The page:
- Psalm 8 speaks of God putting all things under the feet of the glorified Son of man. This will happen at the beginning of the Millennium, but we can see by Spirit’s emphasis of “all things” (v.27a) that it comprehends more than the Tribulation judgments. Every rebel will be consumed, Satan and his host will be cast into the lake of fire, the wicked dead will be judged, and finally death itself will be annulled. This will be completed at the end of the thousand years.
Note: Psalm 8 is quoted in 1 Corinthians 15, Ephesians 1, and Hebrews 2. Hebrews 2 informs us that Psalm 8 hasn’t been completely fulfilled yet. Half the psalm is fulfilled now because He is crowned with glory and honor, but the other half is still future, for we do not see everything put under His feet. Psalm 8 is the cornerstone of Paul's doctrine concerning the glory of Christ.
“Were there, for example, a blade of grass that was not subjected to His power in blessing, Satan would have got an advantage over Christ, over His rights, and over His inheritance”.4
The Eternal State. There are only three passages that describe the eternal state: Rev. 21:1-8, 2 Pet. 3:10-13, and 1 Cor. 15:24-28, although there are other minor references to it, such as "the eighth day" (Lev. 23:36, 39), possibly "the everlasting kingdom" (2 Pet. 1:11) would include it, and the "reconciliation of all things" (Col. 1:20). The eternal state is the end of all God’s purposes for the glory of Christ and the blessing of man. This is when God will have reconciled "all things" unto himself (Col. 1:20), and God will be "all in all" (1 Cor. 15:28).There are really only three scriptural names for the eternal state:
Practical Effects of the Resurrection (15:29-34)
The Glorious and Heavenly Order of Resurrection (15:35-50)
Skeptics of the Resurrection Answered (15:35-41)
Botanical: Seeds are Planted in the Ground, but Spring Up as Plants (vv.36-38)
Zoological: God Created many different Types of Flesh (v.39)
Geological & Astronomical: God Created many different Terrestrial & Celestial Bodies (vv.40-41)
The Relative Glory of the Last Adam & Second Man and the Resurrection Body (vv.42-50)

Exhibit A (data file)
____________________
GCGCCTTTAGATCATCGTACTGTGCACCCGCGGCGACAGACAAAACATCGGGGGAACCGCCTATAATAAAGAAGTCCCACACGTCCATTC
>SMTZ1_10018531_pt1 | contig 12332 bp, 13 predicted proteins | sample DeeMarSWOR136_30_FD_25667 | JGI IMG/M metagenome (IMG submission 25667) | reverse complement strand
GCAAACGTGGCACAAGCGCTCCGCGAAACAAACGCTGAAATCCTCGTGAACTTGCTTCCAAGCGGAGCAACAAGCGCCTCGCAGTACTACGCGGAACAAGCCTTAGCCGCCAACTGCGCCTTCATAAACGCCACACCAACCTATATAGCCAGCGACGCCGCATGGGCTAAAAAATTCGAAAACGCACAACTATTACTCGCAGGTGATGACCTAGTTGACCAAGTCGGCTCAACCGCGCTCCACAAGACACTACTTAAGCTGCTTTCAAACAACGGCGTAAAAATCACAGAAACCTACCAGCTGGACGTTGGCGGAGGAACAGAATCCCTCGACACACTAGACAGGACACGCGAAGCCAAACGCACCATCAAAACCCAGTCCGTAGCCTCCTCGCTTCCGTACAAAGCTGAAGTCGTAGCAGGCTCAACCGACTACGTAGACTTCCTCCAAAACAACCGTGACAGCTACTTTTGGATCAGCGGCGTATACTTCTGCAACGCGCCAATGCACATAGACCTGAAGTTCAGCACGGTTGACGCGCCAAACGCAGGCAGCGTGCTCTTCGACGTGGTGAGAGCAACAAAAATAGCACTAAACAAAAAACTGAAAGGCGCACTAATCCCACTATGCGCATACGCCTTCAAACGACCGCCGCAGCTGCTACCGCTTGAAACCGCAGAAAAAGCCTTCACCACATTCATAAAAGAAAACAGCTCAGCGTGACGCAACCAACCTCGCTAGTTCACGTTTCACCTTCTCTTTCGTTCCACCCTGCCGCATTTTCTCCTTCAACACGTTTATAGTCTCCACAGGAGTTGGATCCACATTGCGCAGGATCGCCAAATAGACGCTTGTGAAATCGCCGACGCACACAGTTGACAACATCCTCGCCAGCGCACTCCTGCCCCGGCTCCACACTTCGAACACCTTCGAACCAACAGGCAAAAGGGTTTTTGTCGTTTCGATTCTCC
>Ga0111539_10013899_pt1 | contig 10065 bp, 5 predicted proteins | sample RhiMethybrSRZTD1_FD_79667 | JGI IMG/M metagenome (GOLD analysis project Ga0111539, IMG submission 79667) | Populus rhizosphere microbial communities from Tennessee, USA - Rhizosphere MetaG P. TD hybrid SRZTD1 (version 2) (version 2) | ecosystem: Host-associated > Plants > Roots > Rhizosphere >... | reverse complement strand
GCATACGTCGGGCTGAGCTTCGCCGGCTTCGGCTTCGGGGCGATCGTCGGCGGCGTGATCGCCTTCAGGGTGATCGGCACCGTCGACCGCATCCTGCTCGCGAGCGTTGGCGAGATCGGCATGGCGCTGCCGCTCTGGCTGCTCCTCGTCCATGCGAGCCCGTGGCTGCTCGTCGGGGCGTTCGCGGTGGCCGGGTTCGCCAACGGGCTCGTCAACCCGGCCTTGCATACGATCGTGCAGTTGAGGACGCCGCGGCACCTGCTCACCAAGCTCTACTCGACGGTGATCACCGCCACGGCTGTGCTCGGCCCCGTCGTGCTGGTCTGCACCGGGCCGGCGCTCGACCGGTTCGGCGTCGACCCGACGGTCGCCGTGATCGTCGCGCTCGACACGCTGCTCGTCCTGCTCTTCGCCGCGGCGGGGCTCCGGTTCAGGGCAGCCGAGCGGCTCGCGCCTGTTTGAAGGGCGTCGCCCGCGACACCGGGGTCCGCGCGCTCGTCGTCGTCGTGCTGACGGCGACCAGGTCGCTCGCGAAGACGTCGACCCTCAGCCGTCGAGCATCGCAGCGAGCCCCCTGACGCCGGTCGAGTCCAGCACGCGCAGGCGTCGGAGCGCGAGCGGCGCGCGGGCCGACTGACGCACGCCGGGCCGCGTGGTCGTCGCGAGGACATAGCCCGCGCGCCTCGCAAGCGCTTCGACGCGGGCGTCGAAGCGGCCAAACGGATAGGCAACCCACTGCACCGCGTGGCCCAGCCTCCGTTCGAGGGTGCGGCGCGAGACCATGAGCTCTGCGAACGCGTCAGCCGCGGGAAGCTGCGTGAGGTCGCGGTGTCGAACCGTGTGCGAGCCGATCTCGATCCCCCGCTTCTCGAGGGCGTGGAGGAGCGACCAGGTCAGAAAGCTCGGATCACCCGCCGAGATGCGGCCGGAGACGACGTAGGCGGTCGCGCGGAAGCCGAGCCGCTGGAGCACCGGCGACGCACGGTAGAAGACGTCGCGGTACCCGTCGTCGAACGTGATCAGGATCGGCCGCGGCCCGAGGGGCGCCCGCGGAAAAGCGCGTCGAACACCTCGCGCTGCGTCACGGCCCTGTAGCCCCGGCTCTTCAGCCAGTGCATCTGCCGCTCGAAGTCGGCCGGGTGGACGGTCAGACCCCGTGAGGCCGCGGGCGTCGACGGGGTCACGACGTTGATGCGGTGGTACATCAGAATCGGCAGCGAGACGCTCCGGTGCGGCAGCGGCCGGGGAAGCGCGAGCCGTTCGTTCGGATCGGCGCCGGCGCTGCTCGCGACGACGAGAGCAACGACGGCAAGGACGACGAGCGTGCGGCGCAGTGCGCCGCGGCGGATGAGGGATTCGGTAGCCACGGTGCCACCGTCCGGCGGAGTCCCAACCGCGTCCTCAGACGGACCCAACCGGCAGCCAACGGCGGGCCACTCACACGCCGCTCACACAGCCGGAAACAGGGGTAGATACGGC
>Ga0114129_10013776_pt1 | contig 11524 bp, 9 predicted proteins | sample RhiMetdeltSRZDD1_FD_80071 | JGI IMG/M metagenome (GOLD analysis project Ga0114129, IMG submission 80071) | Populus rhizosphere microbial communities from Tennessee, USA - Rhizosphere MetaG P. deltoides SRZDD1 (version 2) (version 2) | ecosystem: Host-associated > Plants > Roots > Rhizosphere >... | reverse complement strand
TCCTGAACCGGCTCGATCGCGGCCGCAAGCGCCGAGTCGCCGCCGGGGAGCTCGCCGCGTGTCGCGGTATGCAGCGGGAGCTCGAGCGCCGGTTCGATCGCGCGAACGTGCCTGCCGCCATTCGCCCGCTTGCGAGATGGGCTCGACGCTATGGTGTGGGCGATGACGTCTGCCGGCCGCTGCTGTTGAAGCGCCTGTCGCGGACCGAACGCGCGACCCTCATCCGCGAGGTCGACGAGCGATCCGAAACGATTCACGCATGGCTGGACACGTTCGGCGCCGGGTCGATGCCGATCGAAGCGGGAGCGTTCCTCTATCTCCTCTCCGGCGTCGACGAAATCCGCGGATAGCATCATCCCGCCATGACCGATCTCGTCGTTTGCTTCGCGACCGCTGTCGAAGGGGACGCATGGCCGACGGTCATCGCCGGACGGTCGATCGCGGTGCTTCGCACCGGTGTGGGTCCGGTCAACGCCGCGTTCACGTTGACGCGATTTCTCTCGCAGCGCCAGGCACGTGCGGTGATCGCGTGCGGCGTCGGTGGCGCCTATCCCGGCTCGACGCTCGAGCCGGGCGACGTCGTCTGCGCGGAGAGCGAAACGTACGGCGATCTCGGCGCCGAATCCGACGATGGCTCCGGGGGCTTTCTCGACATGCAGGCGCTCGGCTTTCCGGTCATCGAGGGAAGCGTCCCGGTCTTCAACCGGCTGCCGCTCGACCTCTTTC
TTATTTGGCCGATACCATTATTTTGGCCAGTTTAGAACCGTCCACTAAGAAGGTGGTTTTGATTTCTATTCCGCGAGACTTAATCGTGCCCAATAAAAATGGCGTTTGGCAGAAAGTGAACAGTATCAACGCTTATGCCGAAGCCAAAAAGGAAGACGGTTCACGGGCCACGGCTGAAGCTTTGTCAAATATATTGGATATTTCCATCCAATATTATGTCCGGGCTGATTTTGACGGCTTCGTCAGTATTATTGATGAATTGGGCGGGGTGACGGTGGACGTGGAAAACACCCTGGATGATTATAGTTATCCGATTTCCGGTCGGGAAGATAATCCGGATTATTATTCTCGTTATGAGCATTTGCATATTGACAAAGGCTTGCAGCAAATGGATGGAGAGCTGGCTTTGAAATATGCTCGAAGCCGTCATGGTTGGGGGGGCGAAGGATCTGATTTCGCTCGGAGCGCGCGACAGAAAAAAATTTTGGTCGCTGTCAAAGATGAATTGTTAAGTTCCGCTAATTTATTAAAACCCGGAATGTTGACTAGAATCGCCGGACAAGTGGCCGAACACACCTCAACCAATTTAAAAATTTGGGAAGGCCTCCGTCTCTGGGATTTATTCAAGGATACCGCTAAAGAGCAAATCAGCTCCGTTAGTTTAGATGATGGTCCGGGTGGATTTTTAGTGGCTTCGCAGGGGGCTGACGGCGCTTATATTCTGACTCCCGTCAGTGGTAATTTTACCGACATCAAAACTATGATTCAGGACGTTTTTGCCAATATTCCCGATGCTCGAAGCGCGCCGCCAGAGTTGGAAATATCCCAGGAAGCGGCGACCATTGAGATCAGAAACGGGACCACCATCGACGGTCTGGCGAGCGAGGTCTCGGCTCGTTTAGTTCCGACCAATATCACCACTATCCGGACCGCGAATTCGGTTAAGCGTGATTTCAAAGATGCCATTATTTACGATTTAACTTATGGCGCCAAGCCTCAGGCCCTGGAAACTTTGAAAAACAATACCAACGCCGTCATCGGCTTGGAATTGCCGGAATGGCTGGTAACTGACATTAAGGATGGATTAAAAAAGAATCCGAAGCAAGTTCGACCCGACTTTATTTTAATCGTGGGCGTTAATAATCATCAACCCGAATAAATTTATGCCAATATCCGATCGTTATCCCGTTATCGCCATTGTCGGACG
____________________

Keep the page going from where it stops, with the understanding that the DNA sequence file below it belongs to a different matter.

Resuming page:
- It will never decay. Free from the effects of sin, our resurrection bodies will not be subject to deterioration. “It is sown in corruption, it is raised in incorruptibility”.
- It has no shame. The shame of our nakedness causes us to need clothing today. But in that day, we will be fit for the very presence of God in all His glory. We will be glorified even before we stand at the judgment seat of Christ! “It is sown in dishonour, it is raised in glory”.
- It has no weakness. Our bodies of humiliation are subject to injury and sickness, as well as certain physical laws and limitations, but our resurrection bodies will be free of those things. This is how the resurrected Jesus could appear in their midst, the doors being shut. “It is sown in weakness, it is raised in power”.
- It is suited to heaven. Our present bodies are natural in that they are suited to natural things, but our resurrection bodies are suited to heaven. “It is sown a natural body, it is raised a spiritual body”.
- The first man was tested under a series of dispensations up to the cross, which was the final test. There the first man and all his worldly wisdom crucified the Lord of Glory, and thereby proved himself to be an irrecoverable failure. All those in Adam’s fallen race take their character from the head of that race. The only way to escape that order is to be transferred into another race! Read Rom. 5:12-21.
- The Second Man is a person… our Lord Jesus Christ! He is of a heavenly order and origin; and there is no failure with Him. In the fulfillment of God’s purposes, God will show how Christ, as Second Man, will succeed in all of those principles under which the First Man has utterly failed. Read more…
The Event of Resurrection and Notes of Victory (15:51-58)
- Flint, Annie. God Hath Not Promised. 1866-1932.
- Kelly, William. Notes on the First Epistle of Paul the Apostle to the Corinthians. Bible Truth Publishers, 1975.
- Darby, J. N. Synopsis of the Books of the Bible. G. Morrish, 1940.
- Darby, J. N. Lectures on the Hopes of the Church of God. Lecture 1. Geneva, 1840.
- Kelly, Thomas. How pleasant is the sound of praise. Little Flock Hymnbook #317. 1769-1855.
- Kelly, William. Notes on the First Epistle of Paul the Apostle to the Corinthians. Bible Truth Publishers, 1975.
- Darby, J.N. And is it so! Little Flock Hymnbook #18A. 1881.